Hedge funds size up to Japanese demand
Japan's institutions are increasingly investing in hedge funds. But getting a fund off the ground in Japan is a tough task – institutions prefer large funds, but with few individual Japanese willing to invest it's hard to boost size. Helen Avery reports.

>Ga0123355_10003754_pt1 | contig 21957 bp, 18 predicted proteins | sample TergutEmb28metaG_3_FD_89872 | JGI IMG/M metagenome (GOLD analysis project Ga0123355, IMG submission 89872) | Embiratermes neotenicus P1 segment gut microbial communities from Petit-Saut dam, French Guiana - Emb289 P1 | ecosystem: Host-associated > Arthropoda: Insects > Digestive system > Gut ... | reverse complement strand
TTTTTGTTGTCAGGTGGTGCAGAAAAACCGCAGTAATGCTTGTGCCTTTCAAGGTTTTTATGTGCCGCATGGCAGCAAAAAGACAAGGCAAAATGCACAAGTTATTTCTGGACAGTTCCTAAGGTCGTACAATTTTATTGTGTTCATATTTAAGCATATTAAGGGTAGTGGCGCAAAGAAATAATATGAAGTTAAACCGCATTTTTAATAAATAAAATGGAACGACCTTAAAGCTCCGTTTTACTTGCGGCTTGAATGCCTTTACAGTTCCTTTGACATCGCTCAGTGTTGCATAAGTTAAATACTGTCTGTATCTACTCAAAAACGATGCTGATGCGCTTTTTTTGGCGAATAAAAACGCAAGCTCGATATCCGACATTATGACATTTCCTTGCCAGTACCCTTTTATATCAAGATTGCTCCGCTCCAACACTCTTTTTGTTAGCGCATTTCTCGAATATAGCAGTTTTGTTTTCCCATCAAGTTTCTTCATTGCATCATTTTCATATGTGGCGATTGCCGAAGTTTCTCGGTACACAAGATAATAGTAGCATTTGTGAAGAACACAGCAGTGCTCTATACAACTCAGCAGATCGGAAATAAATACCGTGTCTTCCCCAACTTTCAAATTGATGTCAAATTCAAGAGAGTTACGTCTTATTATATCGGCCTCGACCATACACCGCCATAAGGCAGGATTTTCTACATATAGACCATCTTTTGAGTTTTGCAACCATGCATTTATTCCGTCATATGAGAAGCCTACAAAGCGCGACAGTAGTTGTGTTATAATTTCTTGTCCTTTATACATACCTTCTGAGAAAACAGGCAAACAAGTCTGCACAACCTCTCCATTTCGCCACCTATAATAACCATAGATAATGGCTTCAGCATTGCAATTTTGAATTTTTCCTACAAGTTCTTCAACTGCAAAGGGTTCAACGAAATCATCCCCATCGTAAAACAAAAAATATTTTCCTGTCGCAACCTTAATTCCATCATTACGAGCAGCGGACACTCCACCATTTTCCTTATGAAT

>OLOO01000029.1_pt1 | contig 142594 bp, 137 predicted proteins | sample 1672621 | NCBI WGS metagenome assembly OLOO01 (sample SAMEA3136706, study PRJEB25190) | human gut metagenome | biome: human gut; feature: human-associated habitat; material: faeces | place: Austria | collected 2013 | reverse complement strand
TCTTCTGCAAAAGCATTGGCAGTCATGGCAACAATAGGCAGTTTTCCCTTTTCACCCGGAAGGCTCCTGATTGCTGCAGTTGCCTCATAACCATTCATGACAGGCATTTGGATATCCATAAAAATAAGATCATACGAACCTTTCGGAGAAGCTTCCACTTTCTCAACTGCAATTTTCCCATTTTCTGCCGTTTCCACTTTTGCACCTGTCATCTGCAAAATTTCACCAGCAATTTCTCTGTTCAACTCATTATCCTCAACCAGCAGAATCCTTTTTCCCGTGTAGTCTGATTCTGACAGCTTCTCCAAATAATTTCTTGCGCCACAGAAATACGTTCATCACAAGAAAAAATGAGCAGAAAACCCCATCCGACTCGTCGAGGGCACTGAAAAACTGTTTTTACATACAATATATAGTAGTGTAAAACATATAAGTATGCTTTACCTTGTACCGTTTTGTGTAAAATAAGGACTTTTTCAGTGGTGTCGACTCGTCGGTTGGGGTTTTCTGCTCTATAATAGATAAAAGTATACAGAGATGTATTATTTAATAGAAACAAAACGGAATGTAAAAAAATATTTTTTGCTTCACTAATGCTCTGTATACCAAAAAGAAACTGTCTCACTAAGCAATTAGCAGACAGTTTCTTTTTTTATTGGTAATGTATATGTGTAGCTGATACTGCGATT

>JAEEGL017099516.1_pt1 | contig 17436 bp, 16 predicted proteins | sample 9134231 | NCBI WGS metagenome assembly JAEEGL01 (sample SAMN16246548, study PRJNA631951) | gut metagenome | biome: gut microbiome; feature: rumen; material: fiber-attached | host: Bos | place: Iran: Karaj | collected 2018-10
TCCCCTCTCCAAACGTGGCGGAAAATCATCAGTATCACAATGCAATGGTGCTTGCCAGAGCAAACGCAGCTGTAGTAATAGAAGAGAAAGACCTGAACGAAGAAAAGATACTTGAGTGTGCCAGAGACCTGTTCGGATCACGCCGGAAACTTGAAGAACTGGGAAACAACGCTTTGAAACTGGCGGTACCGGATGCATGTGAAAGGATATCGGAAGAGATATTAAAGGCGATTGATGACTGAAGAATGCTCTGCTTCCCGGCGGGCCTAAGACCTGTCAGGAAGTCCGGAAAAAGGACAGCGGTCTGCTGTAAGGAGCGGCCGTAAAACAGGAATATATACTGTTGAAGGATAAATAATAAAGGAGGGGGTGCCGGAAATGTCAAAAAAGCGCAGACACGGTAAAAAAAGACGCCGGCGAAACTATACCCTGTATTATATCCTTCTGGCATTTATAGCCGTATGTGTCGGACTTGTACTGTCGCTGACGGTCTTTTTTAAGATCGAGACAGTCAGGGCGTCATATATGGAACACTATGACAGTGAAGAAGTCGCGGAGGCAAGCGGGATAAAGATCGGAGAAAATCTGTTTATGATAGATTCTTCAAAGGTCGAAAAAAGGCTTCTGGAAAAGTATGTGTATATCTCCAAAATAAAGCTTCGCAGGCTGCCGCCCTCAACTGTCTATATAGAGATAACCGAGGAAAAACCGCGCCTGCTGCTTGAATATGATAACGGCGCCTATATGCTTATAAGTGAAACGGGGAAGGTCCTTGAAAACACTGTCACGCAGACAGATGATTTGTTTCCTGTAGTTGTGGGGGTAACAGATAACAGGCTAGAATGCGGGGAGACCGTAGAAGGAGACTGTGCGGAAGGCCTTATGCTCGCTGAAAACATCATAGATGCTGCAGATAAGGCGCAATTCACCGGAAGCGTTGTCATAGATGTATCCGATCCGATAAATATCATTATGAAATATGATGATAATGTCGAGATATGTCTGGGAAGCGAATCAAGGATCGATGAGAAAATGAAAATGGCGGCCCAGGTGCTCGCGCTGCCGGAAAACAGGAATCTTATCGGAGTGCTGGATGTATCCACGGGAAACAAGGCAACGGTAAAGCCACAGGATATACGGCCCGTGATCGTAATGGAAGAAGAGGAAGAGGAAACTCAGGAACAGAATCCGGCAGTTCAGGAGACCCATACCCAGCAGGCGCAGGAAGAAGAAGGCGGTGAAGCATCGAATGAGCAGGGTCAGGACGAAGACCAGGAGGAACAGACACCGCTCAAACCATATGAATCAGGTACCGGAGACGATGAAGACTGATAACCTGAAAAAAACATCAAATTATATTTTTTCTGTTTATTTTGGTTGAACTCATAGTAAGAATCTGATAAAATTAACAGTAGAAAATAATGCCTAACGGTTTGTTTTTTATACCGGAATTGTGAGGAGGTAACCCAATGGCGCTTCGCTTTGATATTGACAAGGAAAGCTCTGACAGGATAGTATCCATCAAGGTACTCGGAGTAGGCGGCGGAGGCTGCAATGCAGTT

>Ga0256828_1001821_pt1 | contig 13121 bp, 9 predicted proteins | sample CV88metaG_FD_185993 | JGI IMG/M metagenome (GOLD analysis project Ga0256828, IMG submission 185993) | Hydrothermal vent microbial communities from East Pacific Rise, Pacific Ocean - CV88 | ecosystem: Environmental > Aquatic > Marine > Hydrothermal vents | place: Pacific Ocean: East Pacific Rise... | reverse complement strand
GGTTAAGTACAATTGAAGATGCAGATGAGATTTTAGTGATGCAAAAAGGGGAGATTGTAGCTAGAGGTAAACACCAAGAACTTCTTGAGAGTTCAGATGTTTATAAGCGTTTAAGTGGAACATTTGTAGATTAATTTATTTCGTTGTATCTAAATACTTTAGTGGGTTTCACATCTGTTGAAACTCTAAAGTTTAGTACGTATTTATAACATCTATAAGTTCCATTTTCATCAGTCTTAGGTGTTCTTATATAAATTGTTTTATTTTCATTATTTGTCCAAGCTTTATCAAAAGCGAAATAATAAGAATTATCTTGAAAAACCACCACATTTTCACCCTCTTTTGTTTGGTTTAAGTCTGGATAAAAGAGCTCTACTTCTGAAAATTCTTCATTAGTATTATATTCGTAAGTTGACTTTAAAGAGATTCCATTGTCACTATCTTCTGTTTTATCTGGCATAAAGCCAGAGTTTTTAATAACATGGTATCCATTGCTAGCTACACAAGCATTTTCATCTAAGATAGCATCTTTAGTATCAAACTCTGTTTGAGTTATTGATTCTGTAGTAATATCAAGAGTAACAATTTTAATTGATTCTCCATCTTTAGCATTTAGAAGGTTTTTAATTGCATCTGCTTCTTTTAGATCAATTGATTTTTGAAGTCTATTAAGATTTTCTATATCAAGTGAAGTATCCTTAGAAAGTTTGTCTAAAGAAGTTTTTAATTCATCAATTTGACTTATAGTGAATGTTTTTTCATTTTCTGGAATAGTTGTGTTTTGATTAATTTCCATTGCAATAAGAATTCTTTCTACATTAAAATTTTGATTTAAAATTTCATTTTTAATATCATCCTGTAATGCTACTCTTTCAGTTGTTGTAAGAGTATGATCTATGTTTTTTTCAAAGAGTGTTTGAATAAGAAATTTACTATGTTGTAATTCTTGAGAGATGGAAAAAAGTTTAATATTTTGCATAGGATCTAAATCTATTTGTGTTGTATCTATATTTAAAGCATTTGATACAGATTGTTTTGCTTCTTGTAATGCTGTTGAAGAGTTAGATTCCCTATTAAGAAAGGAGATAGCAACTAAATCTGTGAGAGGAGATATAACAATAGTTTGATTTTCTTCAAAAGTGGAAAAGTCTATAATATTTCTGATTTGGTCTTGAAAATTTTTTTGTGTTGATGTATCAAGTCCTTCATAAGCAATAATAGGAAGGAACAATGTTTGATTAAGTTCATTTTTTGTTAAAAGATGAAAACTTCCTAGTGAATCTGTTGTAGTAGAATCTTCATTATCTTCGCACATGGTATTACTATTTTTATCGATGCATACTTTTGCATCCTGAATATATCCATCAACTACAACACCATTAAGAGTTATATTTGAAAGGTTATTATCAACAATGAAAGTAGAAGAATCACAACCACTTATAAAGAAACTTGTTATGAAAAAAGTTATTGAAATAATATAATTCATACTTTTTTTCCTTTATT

TWELVE MILLION JAPANESE play golf. Makoto Kikuchi is no longer one of them. In 2003, he set up a hedge fund, Myojo Asset Management, named after the first star to appear in the night sky. Since then free time has become a thing of the past. "Over the last 12 months, the pace of money flowing into the fund has suddenly accelerated," he says. The Japanese long/short equity fund has attracted more than $100 million in assets, and the closing level of $400 million could well be reached by the end of this year. Kikuchi is one of an increasing number of hedge fund managers to recognize the potential of the Japanese market. In 2004, Japanese institutional investors, which have $4.5 trillion in investable assets, increased their allocation to hedge funds by 41%, and it is conservatively estimated that allocation from all Japanese investors will increase by a further 44% by the end of 2007. Demand is far outstripping supply in a market that has unique characteristics and is difficult for providers to enter. With forecasts like these, Japan can be a guaranteed source of assets for hedge fund managers that illustrate commitment and offer a strong track record.